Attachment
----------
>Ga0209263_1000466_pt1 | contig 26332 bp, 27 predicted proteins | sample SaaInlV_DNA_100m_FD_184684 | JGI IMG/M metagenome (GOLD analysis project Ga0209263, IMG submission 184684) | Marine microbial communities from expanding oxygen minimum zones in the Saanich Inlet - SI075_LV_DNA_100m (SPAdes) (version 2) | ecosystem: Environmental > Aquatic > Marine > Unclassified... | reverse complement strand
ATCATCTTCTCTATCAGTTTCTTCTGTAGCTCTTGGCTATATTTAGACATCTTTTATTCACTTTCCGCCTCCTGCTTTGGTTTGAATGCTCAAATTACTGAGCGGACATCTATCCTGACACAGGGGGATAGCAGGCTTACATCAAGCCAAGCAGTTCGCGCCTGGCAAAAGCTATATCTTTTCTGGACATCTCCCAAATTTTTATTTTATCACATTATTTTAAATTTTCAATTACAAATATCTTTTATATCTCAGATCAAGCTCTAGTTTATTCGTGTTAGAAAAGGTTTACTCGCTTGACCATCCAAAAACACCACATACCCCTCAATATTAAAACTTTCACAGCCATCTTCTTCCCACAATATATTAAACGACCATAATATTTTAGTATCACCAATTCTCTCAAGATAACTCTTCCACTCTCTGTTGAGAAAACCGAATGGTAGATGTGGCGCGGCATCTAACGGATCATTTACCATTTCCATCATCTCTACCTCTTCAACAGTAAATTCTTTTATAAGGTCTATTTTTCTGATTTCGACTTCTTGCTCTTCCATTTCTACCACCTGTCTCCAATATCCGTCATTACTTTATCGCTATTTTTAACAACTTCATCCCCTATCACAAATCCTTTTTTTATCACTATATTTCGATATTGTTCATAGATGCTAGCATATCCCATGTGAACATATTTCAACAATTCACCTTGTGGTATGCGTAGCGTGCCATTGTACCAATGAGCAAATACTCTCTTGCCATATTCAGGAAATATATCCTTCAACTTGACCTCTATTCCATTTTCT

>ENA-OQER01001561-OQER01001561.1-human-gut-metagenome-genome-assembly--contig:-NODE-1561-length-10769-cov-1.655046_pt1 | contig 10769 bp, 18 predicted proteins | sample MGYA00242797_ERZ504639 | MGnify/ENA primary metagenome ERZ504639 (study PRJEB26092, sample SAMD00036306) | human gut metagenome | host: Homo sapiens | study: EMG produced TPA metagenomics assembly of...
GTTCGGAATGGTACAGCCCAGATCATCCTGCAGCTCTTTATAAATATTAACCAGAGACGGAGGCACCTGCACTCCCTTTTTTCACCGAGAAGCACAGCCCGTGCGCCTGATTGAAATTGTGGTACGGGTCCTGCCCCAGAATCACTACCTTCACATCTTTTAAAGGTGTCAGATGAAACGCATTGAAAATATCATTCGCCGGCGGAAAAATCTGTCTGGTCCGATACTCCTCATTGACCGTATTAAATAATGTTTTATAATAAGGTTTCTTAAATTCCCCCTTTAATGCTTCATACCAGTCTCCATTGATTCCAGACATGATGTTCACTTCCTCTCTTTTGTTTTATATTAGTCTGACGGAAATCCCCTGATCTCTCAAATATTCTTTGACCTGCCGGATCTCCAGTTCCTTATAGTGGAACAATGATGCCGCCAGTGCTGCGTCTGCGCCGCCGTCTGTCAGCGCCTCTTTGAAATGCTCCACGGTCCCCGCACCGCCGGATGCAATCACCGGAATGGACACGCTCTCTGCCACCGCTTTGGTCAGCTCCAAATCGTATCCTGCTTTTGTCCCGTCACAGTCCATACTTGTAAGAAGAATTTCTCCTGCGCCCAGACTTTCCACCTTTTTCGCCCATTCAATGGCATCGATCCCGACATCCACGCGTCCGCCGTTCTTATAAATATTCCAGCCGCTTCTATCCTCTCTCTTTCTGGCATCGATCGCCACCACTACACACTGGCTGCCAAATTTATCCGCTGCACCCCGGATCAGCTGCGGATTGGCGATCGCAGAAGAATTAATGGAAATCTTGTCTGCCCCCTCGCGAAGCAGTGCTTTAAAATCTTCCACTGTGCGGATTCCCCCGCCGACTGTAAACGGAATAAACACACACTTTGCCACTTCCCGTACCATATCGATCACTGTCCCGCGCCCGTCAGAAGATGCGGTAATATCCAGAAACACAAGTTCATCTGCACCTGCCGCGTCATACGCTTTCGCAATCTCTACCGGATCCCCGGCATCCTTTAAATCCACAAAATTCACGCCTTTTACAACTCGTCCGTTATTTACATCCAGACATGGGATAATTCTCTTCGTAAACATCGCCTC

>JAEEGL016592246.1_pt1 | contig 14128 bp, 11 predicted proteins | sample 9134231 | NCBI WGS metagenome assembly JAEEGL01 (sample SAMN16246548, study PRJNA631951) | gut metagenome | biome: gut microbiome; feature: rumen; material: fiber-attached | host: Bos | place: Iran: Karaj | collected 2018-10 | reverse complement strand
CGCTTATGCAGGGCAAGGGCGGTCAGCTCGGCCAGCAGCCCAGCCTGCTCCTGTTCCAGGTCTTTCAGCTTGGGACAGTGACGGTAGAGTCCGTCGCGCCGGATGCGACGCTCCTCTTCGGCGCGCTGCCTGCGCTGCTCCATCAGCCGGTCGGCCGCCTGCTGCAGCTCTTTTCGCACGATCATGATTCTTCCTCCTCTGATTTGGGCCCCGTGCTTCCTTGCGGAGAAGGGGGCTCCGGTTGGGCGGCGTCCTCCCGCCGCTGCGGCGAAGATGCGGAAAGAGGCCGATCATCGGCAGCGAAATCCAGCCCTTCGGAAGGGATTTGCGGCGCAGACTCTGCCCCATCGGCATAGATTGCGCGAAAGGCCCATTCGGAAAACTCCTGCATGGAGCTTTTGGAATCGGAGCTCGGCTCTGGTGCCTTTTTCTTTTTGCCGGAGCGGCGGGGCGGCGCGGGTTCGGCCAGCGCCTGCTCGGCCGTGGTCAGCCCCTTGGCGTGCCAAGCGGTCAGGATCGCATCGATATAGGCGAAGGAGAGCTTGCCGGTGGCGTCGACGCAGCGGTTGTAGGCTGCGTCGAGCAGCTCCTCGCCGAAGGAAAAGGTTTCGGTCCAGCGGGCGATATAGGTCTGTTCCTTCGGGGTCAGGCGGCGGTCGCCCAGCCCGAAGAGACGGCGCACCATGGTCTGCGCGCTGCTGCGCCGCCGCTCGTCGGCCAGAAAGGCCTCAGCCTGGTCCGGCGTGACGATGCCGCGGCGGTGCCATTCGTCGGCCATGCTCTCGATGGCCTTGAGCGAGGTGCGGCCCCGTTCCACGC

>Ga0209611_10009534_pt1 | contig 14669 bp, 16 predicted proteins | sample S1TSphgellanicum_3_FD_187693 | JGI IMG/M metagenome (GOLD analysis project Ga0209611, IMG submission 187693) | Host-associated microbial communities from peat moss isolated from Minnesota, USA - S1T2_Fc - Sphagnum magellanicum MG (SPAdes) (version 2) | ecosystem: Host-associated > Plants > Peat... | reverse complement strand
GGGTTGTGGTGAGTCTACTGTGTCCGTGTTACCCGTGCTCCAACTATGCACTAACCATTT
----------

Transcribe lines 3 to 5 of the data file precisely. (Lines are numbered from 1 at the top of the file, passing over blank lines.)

>ENA-OQER01001561-OQER01001561.1-human-gut-metagenome-genome-assembly--contig:-NODE-1561-length-10769-cov-1.655046_pt1 | contig 10769 bp, 18 predicted proteins | sample MGYA00242797_ERZ504639 | MGnify/ENA primary metagenome ERZ504639 (study PRJEB26092, sample SAMD00036306) | human gut metagenome | host: Homo sapiens | study: EMG produced TPA metagenomics assembly of...
GTTCGGAATGGTACAGCCCAGATCATCCTGCAGCTCTTTATAAATATTAACCAGAGACGGAGGCACCTGCACTCCCTTTTTTCACCGAGAAGCACAGCCCGTGCGCCTGATTGAAATTGTGGTACGGGTCCTGCCCCAGAATCACTACCTTCACATCTTTTAAAGGTGTCAGATGAAACGCATTGAAAATATCATTCGCCGGCGGAAAAATCTGTCTGGTCCGATACTCCTCATTGACCGTATTAAATAATGTTTTATAATAAGGTTTCTTAAATTCCCCCTTTAATGCTTCATACCAGTCTCCATTGATTCCAGACATGATGTTCACTTCCTCTCTTTTGTTTTATATTAGTCTGACGGAAATCCCCTGATCTCTCAAATATTCTTTGACCTGCCGGATCTCCAGTTCCTTATAGTGGAACAATGATGCCGCCAGTGCTGCGTCTGCGCCGCCGTCTGTCAGCGCCTCTTTGAAATGCTCCACGGTCCCCGCACCGCCGGATGCAATCACCGGAATGGACACGCTCTCTGCCACCGCTTTGGTCAGCTCCAAATCGTATCCTGCTTTTGTCCCGTCACAGTCCATACTTGTAAGAAGAATTTCTCCTGCGCCCAGACTTTCCACCTTTTTCGCCCATTCAATGGCATCGATCCCGACATCCACGCGTCCGCCGTTCTTATAAATATTCCAGCCGCTTCTATCCTCTCTCTTTCTGGCATCGATCGCCACCACTACACACTGGCTGCCAAATTTATCCGCTGCACCCCGGATCAGCTGCGGATTGGCGATCGCAGAAGAATTAATGGAAATCTTGTCTGCCCCCTCGCGAAGCAGTGCTTTAAAATCTTCCACTGTGCGGATTCCCCCGCCGACTGTAAACGGAATAAACACACACTTTGCCACTTCCCGTACCATATCGATCACTGTCCCGCGCCCGTCAGAAGATGCGGTAATATCCAGAAACACAAGTTCATCTGCACCTGCCGCGTCATACGCTTTCGCAATCTCTACCGGATCCCCGGCATCCTTTAAATCCACAAAATTCACGCCTTTTACAACTCGTCCGTTATTTACATCCAGACATGGGATAATTCTCTTCGTAAACATCGCCTC

>JAEEGL016592246.1_pt1 | contig 14128 bp, 11 predicted proteins | sample 9134231 | NCBI WGS metagenome assembly JAEEGL01 (sample SAMN16246548, study PRJNA631951) | gut metagenome | biome: gut microbiome; feature: rumen; material: fiber-attached | host: Bos | place: Iran: Karaj | collected 2018-10 | reverse complement strand